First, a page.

L'Amour's major contribution to the western genre is his attempt to create, in 40 or more books, the stories of three families whose histories intertwine as the generations advance across the American frontier. The novels of the Irish Chantry, English Sackett, and French Talon families are L'Amour's most ambitious project, and sadly were left unfinished at his death. Although L'Amour did not complete all of the novels, enough of the series exists to demonstrate his vision.

L'Amour's strongest attribute is his ability to tell a compelling story; readers do not mind if the story is similar to one they have read before, for in the telling, L'Amour adds enough small twists of plot and detail to make it worth the reader's while. L'Amour fans also enjoy the bits of information he includes about everything from wilderness survival skills to finding the right person to marry. These lessons give readers the sense that they are getting their money's worth, that there is more to a L'Amour novel than sheer escapism. With over 200 million copies of his books in print worldwide, L'Amour must be counted as one of the most influential writers of westerns in this century. He died from lung cancer on June 10, 1988.

(Bowker Author Biography) Louis L'Amour, truly America's favorite storyteller, was the first fiction writer ever to receive the Congressional Gold Medal from the United States Congress in honor of his life's work, & was also awarded the Medal of Freedom. There are over 260 million copies of his books in print worldwide.

(Publisher Provided)


Reviews 1

Booklist Review

The success of the late western writer Louis L'Amour paralleled the growth of U.S. publishing in the twentieth century, from dime novels to magazine serials to paperbacks sold in bookstores. His first novel, No Traveller Returns (2018), finished by his son, Beau, displayed the skill that made him famous. This second volume of ""lost treasures"" (after Lost Treasures, v. 1, 2017) contains unfinished and unpublished work proposals, ideas, science fiction, crime stories that reveals L'Amour's extensive imagination, curiosity, and determination. He called all his work frontier stories, no matter where they were set his protagonists travel all over the world and beyond and he wrote whatever he thought would sell. Fame eluded L'Amour until the 1960s, when he perhaps best understood his audience. Now he is known as the storyteller of the American West. Fans, present and future, who sample L Amour's writing here will be struck by his apparently effortless prose and characterization, his prodigious output, and how experimenting shaped his writing.--Jeanne Greene Copyright 2019 Booklist


Excerpts

Excerpts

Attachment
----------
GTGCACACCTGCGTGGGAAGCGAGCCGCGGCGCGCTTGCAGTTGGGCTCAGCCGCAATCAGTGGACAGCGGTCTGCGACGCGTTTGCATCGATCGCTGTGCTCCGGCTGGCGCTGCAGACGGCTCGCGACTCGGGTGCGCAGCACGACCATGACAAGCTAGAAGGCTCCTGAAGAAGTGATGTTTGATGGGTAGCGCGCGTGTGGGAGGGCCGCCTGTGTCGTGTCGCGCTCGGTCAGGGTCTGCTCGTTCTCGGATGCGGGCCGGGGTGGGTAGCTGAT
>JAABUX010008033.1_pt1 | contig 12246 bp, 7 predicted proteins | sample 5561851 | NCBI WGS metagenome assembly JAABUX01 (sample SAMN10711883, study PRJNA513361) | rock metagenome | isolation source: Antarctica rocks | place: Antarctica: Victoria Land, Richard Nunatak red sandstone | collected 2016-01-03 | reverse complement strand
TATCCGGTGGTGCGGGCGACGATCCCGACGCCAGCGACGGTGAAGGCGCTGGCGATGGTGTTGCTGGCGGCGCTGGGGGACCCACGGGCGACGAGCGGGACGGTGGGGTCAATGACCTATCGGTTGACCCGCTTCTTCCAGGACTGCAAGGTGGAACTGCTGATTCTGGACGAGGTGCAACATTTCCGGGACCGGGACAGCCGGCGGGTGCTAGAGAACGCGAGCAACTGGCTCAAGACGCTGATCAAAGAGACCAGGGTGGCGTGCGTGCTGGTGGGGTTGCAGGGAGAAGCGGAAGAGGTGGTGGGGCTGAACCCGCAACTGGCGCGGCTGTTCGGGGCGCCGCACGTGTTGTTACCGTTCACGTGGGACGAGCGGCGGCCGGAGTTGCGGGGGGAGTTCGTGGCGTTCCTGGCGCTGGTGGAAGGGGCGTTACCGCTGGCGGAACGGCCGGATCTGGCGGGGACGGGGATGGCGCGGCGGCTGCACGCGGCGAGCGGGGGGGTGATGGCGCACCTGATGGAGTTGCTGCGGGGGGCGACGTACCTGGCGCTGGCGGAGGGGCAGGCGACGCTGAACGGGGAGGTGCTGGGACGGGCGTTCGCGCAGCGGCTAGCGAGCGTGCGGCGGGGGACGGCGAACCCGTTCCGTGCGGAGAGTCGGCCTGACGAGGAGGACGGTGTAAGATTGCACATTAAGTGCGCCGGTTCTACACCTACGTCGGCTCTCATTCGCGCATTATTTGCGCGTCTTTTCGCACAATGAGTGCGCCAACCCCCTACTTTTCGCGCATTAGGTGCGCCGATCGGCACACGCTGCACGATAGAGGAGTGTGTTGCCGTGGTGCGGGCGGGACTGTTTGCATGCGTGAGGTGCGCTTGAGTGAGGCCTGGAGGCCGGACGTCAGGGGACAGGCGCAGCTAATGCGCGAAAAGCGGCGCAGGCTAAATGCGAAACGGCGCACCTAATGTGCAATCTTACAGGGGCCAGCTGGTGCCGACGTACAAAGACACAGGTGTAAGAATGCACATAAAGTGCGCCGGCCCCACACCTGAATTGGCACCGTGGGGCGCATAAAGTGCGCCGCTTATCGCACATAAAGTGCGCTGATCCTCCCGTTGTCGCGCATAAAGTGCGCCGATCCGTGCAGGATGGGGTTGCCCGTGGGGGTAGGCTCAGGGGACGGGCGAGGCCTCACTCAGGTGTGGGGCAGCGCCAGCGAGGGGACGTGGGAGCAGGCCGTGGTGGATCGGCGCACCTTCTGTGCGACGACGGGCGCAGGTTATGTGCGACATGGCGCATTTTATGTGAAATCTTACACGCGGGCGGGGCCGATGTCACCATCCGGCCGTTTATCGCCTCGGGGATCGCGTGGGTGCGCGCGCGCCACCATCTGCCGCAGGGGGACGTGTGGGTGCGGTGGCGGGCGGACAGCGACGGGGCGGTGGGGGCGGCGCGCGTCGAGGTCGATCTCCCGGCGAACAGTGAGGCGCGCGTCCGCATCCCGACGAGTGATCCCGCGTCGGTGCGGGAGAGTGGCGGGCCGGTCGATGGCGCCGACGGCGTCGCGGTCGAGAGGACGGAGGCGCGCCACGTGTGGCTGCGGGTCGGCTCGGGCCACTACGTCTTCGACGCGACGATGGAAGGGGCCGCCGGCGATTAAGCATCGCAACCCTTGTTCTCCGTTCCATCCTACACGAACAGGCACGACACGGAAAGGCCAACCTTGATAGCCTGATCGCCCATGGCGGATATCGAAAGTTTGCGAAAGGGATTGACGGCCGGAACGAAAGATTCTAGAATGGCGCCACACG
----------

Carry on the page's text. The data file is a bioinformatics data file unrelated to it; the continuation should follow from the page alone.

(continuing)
The Bastard of Brignogan Two Beginnings to a Historical Novel Chapter 1 Alone upon the darkening hillside I wait for the last lights to wink out. There stands the castle, well-guarded and strong, yet tonight I shall enter that castle. I shall scale its walls, open its doors of oak, walk down its silent halls, a sword in my left hand. In my left hand? I have no right hand. My right hand is gone, struck from the wrist by the order of he who rules this castle, rules it and all the land around. He will have forgotten me, for to him I was less than the dust beneath his feet, and the sight of my blood dripping to the floor before his eyes will have been drowned in the blood of others he has killed or maimed. Yet tonight he will remember, and for the brief moment of his life that follows he will swallow the gall of his hatred. He will die slowly and with time for regret. I will go alone, yet had I an army I would disdain to use it, for it is a part of my revenge that he realize my contempt of him, and of the power he wields. This must be done without help. Too long he has hidden behind his mighty walls, behind his armored men, and I will show him what a hand can do. Only one hand, and the hatred he fed into me when he deprived me of that which was all and everything to me. My right hand . . . You ask me . . . what is a hand? A hand is a delicate, yet a mighty thing. It can weave and weigh and strike and caress. It can grip a sword or wield a hammer, touch with tenderness or strike a blow that will crush bone. A hand can create a tapestry of silk, carve ivory or jade, create a goddess from raw marble, heal the sick or bless those who have sinned. A hand can lift a savage brute to the heights of creative skill. Was it not the hand that created Man? A lion walks in the jungle and steps upon a stone, and from it receives perhaps two impressions, a sense of hardness, of sharpness? Of something rough or smooth? But a man stepping upon that same stone experiencing the same things, can yet lift the stone, turn it gently in his fingers, feel its various sides, judge its weight and its balance. The lion receives perhaps two sensations, the man receives a dozen . . . perhaps more. So it is with each thing he touches with the hand, and with each touch his experience grows, and with it his knowledge. Truly, man was shaped and created by his own hands. Who am I? A man . . . no more, no less. Except . . . yes, there is a difference, for I am a man with a sword. Once I was more than that. Once I had a right hand, that could carve, shape, test and create. My hands were born to shape the still wood or stone into things of beauty, and within me there was naught but the wish to create. I asked for nothing but materials and time. The materials were all about me, and the time stretched before me forever . . . I was younger then and there seemed no end to the years. The will to create is still within me, but the left hand is not enough. The touch is there, as is the mind and the will, but a little something is lacking for the right hand was the master of art, the left only a servant to it. With my left hand only, I am skilled. With a right hand I was . . . who shall ever know, now, what I was or might have become? Since childhood I had shaped and carved wood into animals and men that could all but speak, and then stone . . . Apprenticed to an armorer, I learned to handle metal, to emboss, to inlay, to use a hammer with cunning. My skills increased . . . Then he took from me my hand. He, who rules in yonder castle. Who now drinks his wine, eats his food, and prepares for rest. His last rest. Impregnable they say, is the castle. No army has ever taken the castle of Gingee. He sits secure behind his walls, upon his towering peak, high above all that is about him. My boat lies by the distant shore. My men await me there. Beyond is the Bay of Bengal and a wide world of which my fellow Europeans know little. The artist I once was is dead, but something was born from the ruins, sired by hatred, mothered by a will for revenge. Now I am a warrior. A warrior with but one hand? Ah, yes . . . but a warrior trained as no other was ever trained, a warrior driven by such hatred as you cannot believe. He took from me the girl I loved. He took from me my dreams, all that I had or lived for. Nor was ever a man trained with the skills with which I have been trained. The teacher I had, the greatest master of his craft, a teacher without another pupil but me, a teacher so skilled even his former master feared him and wished him dead. Knowing his time was brief he strove to pass on to me those skills he had acquired in a life-time. My fingers open and close. Soon my time will come. No army has been able to storm those walls, or scale the mountain upon which the castle is built. No elephant has been able to batter down the giant gates with their steel-spiked doors. Behind those doors he sits, spinning out his evil like a great spider, hidden and protected. Tonight I shall face him . . . and he will be alone. Oh, he will have a blade! He will have one or I shall give him one, and it is said he is a master swordsman. Yet he will die. He will die alone with the cold steel of my blade in his guts, die in a pool of his own blood. Who am I? I am the Bastard of Brignogan. My father I saw once only, and well I remember the night he came to us. A night of storm fit to shiver the masts of many a tall ship when he came to our door and rapped on it with a sword-hilt to be heard above the storm. Ours was a poor cottage though I never thought it so, for beyond the harsh granite of the rocks lay the steep cliffs I loved and the long, lonely beach with the cold Atlantic rollers coming in upon it. Cold, did I say? Yes. But often indeed they were warm and pleasant for our shore was touched by a current I came to love for upon it were borne many odd things: strange woods, bits of wreckage, fragments of things from afar. There I splashed in the waves, tasted their salt, and there I looked upon the distance. My father was a tall young man, but he staggered from the wind's force and swore as he slammed the door against it. He removed his cloak with a flourish that scattered drops over the room and draped it across a chair. He swept the rain from his hat with a gesture and looked at my mother. She was brown and strong and beautiful, but with the fires of Hell in her blood. "There's nothing for you here," she said flatly, "so why have you come?" "Nothing for me? Once it was a different song you sang." "Long ago. I've forgotten the tune. What is it you want?" "I heard you'd borne a son of mine, and I wished to see what we spawned, you and me." "He is not your son. He is mine. You've strong lads of your own. Go to them." "I am his father, am I not?" "You were the sire. It ended there, and you've no more to do with him." He looked at her and laughed, from sheer pleasure. "Ah, girl! What a woman you are!" He looked at me. "Is this the one?" "There is no other. That is my son." The tall man dropped on his knee before me and put his hands on my two shoulders. His face was wet from the storm, and although I was scarcely three, I recall it well, for he was not a man to forget. Excerpted from Louis l'Amour's Lost Treasures: Volume 2: More Unfinished Manuscripts, Mysterious Stories, and Lost Notes from One of the World's Most Popular Novelists by Louis L'Amour, Beau L'Amour All rights reserved by the original copyright owners. Excerpts are provided for display purposes only and may not be reproduced, reprinted or distributed without the written permission of the publisher.